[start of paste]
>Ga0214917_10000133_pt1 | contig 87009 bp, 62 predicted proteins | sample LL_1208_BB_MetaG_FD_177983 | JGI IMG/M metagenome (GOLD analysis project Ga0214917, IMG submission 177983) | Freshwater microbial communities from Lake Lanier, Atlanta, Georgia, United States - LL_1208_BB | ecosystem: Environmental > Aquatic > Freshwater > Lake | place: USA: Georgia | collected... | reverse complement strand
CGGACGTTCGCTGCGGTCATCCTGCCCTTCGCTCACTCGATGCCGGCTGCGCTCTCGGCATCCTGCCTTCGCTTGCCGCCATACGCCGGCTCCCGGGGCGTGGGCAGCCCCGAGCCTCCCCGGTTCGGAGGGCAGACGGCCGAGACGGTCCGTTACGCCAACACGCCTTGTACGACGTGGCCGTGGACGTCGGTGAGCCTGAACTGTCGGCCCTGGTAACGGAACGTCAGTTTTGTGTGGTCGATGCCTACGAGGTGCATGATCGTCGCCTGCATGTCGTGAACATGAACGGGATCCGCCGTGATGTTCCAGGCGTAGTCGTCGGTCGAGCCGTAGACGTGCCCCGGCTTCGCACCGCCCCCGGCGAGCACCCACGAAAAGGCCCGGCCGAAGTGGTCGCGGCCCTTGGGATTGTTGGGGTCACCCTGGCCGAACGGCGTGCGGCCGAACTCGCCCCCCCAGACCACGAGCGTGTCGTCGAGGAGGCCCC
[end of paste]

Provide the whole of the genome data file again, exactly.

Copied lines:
>Ga0214917_10000133_pt1 | contig 87009 bp, 62 predicted proteins | sample LL_1208_BB_MetaG_FD_177983 | JGI IMG/M metagenome (GOLD analysis project Ga0214917, IMG submission 177983) | Freshwater microbial communities from Lake Lanier, Atlanta, Georgia, United States - LL_1208_BB | ecosystem: Environmental > Aquatic > Freshwater > Lake | place: USA: Georgia | collected... | reverse complement strand
CGGACGTTCGCTGCGGTCATCCTGCCCTTCGCTCACTCGATGCCGGCTGCGCTCTCGGCATCCTGCCTTCGCTTGCCGCCATACGCCGGCTCCCGGGGCGTGGGCAGCCCCGAGCCTCCCCGGTTCGGAGGGCAGACGGCCGAGACGGTCCGTTACGCCAACACGCCTTGTACGACGTGGCCGTGGACGTCGGTGAGCCTGAACTGTCGGCCCTGGTAACGGAACGTCAGTTTTGTGTGGTCGATGCCTACGAGGTGCATGATCGTCGCCTGCATGTCGTGAACATGAACGGGATCCGCCGTGATGTTCCAGGCGTAGTCGTCGGTCGAGCCGTAGACGTGCCCCGGCTTCGCACCGCCCCCGGCGAGCACCCACGAAAAGGCCCGGCCGAAGTGGTCGCGGCCCTTGGGATTGTTGGGGTCACCCTGGCCGAACGGCGTGCGGCCGAACTCGCCCCCCCAGACCACGAGCGTGTCGTCGAGGAGGCCCC